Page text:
Bees make honey by harvesting the nectar of plants and flowers; Lebanon is very well known of its enormous variation of flowers and plants, thus Lebanese bees tend to form several kinds of honey with different colors, smells and tastes.
For example, dark honey from oaks, amber spicy honey from thyme, amber wooden taste honey from cedars, light amber citrus honey from orange blossom flowers and so on… Each type of honey is made in different times of the year depending on the season in which the flowers and plants grow.
In many Lebanese villages, honey is said to be “sacred”, where it’s mentioned in the Bible and in the Qur’an. Traditionally, it was used for medical purposes, specifically throat problems and coughing, cosmetic purposes for the skin and as a natural sweetener instead of sugar.
In the Lebanese cuisine it’s used in hot beverages such as coffee and tea, in cooking, salad dressing etc.
A Traditional Misconception:
A traditional misconception about honey; most villagers used to think that honey, because it’s a natural sweetener fits for diabetes. Yet, in fact, honey has more or less the same chemical structure as table white sugar or brown sugar, with the same amount of calories too. Thus, it should not be consumed by diabetic patients, unless it’s incorporated correctly within the diet plan.
Honey Bees harvest the nectar from plants and flowers thus, it can carry on with it bacteria named Clostridium botulinum, that should not be consumed by children below the age of 2 years, because at this age the digestive system is not completely developed to digest and kill such a bacteria leading to a severe infection (the infection in this case is called: Botulism).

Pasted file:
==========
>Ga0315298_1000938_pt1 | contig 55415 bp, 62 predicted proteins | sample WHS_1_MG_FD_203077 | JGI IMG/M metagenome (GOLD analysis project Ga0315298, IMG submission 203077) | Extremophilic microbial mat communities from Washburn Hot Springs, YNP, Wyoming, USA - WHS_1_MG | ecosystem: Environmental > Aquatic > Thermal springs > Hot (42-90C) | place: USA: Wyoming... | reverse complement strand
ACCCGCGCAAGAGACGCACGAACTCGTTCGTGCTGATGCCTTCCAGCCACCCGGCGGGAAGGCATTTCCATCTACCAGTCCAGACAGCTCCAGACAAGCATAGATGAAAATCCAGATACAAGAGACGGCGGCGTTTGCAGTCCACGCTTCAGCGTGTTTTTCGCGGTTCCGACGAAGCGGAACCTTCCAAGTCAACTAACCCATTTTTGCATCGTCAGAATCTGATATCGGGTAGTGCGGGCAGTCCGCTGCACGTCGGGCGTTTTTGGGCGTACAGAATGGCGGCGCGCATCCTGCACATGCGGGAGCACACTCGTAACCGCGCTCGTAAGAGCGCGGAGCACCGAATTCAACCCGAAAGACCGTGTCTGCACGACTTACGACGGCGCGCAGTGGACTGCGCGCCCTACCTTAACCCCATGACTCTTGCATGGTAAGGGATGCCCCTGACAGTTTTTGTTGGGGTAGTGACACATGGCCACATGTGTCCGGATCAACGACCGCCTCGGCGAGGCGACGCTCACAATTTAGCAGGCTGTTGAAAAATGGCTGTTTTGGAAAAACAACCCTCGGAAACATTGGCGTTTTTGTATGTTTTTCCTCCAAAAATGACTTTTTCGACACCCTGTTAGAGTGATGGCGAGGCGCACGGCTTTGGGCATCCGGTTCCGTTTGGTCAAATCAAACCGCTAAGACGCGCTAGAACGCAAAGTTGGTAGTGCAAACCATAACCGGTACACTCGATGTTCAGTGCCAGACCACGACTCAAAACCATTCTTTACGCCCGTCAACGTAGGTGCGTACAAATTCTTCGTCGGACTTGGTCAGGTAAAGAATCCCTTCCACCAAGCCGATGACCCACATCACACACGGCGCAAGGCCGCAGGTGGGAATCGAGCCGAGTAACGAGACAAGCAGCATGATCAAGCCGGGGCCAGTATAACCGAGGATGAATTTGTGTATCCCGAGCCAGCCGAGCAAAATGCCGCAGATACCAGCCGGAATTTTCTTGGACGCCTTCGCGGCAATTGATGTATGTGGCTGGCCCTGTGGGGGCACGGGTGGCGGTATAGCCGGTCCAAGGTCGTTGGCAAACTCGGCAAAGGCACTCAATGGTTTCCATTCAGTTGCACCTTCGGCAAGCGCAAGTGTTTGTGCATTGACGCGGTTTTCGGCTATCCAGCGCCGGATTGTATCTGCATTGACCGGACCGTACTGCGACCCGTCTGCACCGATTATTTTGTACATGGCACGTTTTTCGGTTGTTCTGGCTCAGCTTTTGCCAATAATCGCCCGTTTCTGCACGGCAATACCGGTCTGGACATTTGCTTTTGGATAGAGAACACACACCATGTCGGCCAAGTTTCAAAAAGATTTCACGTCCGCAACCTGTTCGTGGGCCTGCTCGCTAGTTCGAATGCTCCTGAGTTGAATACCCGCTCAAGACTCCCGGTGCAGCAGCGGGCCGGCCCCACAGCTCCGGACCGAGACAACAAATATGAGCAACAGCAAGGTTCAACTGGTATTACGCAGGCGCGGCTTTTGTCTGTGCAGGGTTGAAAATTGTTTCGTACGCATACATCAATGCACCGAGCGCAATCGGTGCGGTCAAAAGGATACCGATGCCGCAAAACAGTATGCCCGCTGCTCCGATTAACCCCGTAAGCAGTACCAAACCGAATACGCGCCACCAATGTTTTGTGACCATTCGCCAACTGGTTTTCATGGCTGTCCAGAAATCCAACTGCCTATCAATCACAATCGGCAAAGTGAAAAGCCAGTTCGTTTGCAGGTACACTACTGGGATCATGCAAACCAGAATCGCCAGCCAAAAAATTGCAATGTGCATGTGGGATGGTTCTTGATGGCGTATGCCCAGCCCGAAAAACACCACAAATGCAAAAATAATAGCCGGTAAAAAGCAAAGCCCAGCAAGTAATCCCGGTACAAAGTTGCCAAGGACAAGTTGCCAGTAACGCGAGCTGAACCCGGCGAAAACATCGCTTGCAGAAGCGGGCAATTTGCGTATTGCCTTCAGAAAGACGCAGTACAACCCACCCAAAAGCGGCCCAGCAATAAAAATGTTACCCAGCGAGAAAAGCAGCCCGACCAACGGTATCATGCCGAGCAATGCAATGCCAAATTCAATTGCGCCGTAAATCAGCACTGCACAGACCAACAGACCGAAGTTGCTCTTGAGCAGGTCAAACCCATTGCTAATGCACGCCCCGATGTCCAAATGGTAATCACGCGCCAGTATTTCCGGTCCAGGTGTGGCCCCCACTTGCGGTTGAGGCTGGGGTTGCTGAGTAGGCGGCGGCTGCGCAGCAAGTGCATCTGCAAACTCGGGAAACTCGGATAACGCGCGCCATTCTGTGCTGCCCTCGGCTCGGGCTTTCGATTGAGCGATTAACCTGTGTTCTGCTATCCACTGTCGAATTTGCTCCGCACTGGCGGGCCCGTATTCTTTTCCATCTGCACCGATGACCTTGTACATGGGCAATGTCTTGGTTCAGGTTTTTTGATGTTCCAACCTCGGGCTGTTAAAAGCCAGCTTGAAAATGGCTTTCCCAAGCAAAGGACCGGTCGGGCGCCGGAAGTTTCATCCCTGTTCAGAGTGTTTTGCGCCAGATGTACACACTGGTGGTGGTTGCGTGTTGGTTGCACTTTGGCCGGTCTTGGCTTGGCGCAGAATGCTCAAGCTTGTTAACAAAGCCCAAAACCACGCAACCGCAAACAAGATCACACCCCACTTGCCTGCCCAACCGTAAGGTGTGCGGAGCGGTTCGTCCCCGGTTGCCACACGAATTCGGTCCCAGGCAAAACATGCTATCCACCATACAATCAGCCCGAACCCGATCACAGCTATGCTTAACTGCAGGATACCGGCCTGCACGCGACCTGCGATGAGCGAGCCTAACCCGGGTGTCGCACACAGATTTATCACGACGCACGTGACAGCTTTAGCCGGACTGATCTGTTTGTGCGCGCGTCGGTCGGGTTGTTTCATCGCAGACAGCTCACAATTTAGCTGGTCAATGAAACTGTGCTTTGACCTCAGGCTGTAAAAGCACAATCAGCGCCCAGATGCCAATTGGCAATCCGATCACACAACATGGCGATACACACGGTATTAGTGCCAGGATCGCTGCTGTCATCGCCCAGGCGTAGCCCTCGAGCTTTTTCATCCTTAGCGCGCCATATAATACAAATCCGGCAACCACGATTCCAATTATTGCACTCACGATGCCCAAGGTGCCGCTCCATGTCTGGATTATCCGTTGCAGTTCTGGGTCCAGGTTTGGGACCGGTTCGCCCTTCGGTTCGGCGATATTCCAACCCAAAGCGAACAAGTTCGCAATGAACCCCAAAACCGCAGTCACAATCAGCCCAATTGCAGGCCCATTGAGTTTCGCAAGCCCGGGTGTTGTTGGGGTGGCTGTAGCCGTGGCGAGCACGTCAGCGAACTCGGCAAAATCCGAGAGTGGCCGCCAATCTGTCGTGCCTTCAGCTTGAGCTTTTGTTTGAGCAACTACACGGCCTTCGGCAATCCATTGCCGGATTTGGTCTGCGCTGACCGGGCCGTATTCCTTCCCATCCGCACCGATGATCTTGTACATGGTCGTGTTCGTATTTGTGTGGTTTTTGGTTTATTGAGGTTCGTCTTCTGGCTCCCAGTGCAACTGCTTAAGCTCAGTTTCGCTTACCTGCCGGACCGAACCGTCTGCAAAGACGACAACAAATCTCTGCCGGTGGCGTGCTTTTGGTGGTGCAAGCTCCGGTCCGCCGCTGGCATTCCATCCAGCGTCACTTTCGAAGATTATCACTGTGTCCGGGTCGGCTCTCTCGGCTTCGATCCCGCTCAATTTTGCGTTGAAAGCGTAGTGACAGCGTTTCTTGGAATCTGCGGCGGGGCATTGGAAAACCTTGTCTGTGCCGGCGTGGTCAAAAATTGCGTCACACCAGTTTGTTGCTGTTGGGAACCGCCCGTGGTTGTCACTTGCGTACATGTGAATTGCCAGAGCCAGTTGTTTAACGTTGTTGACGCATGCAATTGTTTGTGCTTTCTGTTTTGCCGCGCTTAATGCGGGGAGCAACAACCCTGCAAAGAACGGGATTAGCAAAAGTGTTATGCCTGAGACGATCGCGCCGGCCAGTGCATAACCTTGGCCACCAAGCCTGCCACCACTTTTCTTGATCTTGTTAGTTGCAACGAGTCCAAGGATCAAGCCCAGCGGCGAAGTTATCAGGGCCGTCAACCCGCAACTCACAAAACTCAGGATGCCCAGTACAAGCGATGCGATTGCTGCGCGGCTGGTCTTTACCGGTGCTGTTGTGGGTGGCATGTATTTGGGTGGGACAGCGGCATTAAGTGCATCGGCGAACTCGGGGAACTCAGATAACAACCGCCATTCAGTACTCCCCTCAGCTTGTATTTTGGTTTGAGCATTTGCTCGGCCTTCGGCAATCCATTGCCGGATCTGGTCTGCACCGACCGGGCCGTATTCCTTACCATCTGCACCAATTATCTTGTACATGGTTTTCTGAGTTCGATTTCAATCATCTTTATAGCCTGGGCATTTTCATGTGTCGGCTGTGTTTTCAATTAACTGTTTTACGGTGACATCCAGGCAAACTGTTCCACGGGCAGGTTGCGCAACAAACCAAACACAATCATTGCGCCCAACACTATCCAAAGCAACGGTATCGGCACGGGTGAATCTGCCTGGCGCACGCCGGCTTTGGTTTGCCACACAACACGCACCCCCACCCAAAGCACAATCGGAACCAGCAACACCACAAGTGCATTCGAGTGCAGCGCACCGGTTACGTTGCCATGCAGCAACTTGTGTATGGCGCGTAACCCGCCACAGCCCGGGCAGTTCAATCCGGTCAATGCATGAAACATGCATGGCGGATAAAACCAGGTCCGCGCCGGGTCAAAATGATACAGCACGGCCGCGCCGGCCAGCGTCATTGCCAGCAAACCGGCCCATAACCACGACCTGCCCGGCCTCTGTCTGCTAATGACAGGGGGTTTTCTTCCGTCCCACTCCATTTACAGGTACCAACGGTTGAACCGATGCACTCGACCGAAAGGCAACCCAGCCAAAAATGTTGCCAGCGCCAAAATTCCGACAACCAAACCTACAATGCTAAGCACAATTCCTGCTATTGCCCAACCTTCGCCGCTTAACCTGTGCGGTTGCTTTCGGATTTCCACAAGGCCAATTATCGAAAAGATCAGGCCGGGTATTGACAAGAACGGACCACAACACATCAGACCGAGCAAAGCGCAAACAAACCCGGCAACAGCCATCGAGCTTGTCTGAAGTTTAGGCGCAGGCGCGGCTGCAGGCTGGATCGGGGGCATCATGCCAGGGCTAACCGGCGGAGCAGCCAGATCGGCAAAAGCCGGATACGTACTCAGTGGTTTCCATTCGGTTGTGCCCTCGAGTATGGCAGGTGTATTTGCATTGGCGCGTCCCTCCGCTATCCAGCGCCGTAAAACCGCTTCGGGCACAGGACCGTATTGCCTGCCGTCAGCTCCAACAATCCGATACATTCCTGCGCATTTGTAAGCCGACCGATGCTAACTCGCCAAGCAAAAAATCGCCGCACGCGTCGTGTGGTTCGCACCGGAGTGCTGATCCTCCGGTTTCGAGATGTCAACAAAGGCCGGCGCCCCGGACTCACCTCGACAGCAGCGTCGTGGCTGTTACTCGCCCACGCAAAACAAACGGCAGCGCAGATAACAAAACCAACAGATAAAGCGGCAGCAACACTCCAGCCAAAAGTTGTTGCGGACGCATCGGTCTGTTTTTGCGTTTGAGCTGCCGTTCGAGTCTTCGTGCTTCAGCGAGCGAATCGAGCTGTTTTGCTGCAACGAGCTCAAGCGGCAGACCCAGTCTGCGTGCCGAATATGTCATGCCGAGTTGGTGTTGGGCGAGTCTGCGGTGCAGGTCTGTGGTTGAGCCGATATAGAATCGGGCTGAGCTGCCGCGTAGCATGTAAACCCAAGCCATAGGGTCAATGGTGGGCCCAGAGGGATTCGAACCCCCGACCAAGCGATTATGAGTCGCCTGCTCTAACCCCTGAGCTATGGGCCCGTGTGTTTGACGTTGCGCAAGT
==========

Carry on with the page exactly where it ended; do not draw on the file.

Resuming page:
A couple of weeks ago I had a small gathering with some friends. It was a calm spring night embraced with a characteristic ambiance for a Pork Barbecue with Mashed Potatoes and Spicy Pineapple Honey Sauce…
The Charcoal is on…
The Pork meat is marinated in white Wine, Vinegar, Ginger and a variety of Spices
The Sauce, final stages, made from the finest bee’s Honey and the freshest Pineapple juice
The Mashed Potato with chopped mixed Vegetables and a mix of colored Bell Pepper
Wooowww the smell is just deliciousssssssss
Don’t they look gorgeous?
And here it comes… the perfect pork dish with all its accessories
Didn’t we forget anything?? Mmmmm Where’s the wine??
The night was cool, great people, great food, and here comes an interesting question:
Strawberry Blu why do they say that Pork Meat is scary and needs to be very well cooked?
Well, the only reason most people get scared when it comes to pork is due to the presence of a roundworm named “Trichinella spiralis” that cause an infectious disease.
This worm usually lives in undercooked or raw pork meat, so if the pork is eaten raw or undercooked and by any chance contains this roundworm then this worm will attack the intestine causing nausea, heartburn and diarrhea.
Then after, the worm travels from the intestine to invade other body systems mainly the muscles (heart, lungs, brain etc…) and fever will arouse. If the situation gets more sever, the lungs’ muscles will be infected causing them to stop pumping thus death might be the end result.
In conclusion, always make sure to have your pork meat very well cooked…